Produce safety and traceability were two central topics of discussion this week at the United Fresh Produce Association’s 2010 industry conference in Las Vegas.

The increased industry-wide focus on improving food safety and ensuring products are traceable from farm to fork comes as Congress considers legislation to overhaul outdated food safety in an effort to prevent deadly and economically damaging foodborne illness outbreaks.

“Food safety is the new, big hot button demand,” said Walter Ram, vice president of food safety for The Giumarra Companies, an international produce business. “It’s the one we have to pay the most attention to.”

The United Fresh exhibit hall featured two demo centers, one focused on food safety and one on traceability. Each hosted a series of presentations and discussions on issues ranging from micro testing to import safety to the produce safety rulemaking process.

In a speech at the conference, Michael Taylor, deputy commissioner for foods at the U.S. Food and Drug Administration (FDA), who is leading food safety efforts at the agency, emphasized the need for national produce safety standards and invited industry input.

“We need to be risk-based and we need to be scale-appropriate,” said Taylor. “We’ve got to target the significant hazards. We can’t just go and set standards that we don’t believe will address the significant hazards and are improving food safety.  We need input from this association and colleagues throughout the industry to help us figure out in practice to say that we’ll have rules that are scale-appropriate.”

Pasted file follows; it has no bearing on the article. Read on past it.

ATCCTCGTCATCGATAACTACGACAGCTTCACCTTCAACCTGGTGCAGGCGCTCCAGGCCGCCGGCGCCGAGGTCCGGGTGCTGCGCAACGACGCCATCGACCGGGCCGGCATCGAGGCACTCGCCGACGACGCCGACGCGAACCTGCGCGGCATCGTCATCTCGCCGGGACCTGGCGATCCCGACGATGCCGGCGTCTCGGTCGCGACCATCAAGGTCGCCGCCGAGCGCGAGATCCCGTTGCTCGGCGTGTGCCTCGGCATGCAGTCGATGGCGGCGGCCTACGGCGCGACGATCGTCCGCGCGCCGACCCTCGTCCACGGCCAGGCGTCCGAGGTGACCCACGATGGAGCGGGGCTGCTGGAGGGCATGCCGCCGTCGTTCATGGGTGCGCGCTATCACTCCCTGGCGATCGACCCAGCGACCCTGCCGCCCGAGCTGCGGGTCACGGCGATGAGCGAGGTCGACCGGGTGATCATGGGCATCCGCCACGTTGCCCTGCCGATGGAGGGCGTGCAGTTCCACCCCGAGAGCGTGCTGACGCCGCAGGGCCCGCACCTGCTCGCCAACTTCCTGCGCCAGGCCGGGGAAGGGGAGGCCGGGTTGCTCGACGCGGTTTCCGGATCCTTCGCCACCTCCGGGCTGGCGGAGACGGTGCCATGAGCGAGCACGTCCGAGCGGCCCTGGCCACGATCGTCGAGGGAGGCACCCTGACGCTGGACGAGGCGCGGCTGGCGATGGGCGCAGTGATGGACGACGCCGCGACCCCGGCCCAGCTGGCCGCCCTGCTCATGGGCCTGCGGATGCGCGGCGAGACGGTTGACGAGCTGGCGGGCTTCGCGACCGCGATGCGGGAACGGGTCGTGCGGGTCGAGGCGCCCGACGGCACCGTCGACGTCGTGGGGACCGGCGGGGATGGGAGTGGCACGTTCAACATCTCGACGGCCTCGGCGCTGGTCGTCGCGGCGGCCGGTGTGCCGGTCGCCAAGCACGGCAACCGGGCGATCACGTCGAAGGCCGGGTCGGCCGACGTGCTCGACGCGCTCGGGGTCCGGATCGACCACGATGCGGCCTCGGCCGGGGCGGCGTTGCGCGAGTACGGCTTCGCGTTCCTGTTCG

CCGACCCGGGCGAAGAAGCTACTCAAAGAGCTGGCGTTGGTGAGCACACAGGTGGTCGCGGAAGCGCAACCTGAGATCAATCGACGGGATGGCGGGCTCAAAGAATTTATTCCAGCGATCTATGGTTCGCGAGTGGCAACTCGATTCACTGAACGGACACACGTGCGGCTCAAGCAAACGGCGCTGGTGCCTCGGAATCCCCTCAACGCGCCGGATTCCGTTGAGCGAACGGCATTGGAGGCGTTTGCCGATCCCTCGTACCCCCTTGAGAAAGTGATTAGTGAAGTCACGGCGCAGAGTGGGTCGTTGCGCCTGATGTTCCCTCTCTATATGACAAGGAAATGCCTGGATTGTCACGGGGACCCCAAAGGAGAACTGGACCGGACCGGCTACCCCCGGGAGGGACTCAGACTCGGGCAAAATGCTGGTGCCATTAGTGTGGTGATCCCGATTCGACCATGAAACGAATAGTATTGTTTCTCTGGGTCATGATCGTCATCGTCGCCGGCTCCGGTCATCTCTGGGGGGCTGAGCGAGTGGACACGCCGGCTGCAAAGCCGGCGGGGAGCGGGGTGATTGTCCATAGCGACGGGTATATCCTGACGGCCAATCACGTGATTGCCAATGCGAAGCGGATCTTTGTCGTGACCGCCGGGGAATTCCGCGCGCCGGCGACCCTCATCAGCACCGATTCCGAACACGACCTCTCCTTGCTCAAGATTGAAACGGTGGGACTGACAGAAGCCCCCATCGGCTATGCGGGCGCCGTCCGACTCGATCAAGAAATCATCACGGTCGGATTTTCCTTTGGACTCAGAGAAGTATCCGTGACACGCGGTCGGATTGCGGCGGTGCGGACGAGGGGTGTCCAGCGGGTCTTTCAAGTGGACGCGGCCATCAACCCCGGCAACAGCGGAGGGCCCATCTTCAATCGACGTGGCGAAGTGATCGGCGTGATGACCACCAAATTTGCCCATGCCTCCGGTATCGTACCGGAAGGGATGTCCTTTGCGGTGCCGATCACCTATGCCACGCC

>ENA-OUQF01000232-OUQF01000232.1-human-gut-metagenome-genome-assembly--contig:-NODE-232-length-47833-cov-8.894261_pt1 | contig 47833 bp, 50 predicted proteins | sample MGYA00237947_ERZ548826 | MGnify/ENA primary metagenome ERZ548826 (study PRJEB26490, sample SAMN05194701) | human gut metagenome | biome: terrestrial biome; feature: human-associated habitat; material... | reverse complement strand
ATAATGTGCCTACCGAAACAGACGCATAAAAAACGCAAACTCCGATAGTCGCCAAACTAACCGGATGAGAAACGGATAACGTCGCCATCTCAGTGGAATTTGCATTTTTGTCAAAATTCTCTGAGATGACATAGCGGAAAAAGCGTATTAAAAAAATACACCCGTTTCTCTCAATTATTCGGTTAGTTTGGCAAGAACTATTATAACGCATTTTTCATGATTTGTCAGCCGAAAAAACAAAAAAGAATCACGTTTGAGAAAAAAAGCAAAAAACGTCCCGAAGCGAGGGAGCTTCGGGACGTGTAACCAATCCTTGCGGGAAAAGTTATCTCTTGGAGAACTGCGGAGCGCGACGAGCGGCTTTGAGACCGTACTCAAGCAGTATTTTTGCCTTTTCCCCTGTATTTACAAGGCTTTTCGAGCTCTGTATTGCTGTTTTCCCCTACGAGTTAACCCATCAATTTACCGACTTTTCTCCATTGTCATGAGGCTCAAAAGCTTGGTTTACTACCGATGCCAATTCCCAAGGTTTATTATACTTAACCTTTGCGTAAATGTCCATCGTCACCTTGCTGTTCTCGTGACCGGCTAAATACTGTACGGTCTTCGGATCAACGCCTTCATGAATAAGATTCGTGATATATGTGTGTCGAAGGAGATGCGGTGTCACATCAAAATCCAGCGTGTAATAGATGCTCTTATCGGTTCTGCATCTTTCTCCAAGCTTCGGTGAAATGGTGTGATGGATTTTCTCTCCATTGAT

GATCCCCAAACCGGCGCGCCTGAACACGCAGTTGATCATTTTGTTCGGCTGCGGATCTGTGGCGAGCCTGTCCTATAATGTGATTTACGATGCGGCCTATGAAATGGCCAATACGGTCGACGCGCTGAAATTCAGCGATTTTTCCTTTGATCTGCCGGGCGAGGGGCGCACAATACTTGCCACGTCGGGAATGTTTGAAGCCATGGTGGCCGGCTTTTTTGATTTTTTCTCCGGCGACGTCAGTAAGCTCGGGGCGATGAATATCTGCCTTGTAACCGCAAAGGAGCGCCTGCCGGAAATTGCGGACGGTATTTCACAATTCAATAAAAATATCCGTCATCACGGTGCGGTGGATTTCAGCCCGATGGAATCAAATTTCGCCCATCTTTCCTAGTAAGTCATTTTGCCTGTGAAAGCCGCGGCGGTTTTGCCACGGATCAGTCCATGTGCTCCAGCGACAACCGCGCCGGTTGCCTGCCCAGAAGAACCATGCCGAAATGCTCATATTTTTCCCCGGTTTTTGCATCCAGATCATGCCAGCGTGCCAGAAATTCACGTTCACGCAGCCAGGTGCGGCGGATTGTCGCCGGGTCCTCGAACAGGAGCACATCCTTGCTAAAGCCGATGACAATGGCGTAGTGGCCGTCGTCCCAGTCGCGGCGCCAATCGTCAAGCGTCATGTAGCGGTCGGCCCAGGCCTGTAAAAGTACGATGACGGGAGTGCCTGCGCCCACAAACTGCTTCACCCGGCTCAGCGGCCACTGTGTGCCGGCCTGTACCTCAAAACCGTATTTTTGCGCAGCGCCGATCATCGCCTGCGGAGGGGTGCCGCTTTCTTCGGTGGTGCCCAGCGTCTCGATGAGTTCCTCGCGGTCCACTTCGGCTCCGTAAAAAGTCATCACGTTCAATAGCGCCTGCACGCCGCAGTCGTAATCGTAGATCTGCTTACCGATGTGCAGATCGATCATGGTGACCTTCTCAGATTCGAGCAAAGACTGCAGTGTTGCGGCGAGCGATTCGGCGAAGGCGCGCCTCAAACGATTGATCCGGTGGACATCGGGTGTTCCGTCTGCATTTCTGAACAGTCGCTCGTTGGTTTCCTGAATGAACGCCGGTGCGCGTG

James Gorny, senior advisor for produce food safety at the Center for Food Safety and Nutrition at FDA, echoed a similar message during sessions at the food safety demo center. Gorny discussed the importance of industry involvement as the agency looks at new rules on preventative controls, metrics, and performance standards.

“We’re calling for preventative controls,” said Gorny, in a session focused on FDA’s proposed food safety rule. “We understand we can’t do business as usual. We have to make sure everyone comes up to basic compliance and we need clear standards to get there.”

“We recognize that rules will need to be tailored,” added Gorny. “We understand the produce industry is not one entity. There are 300 different commodities, and there are different scales.”

The traceability demo center sessions, which were very well-attended, focused on the Produce Traceability Initiative (PTI), a project launched by United Fresh and the Produce Marketing Association (PMA) in 2008 to standardize produce industry traceability practices.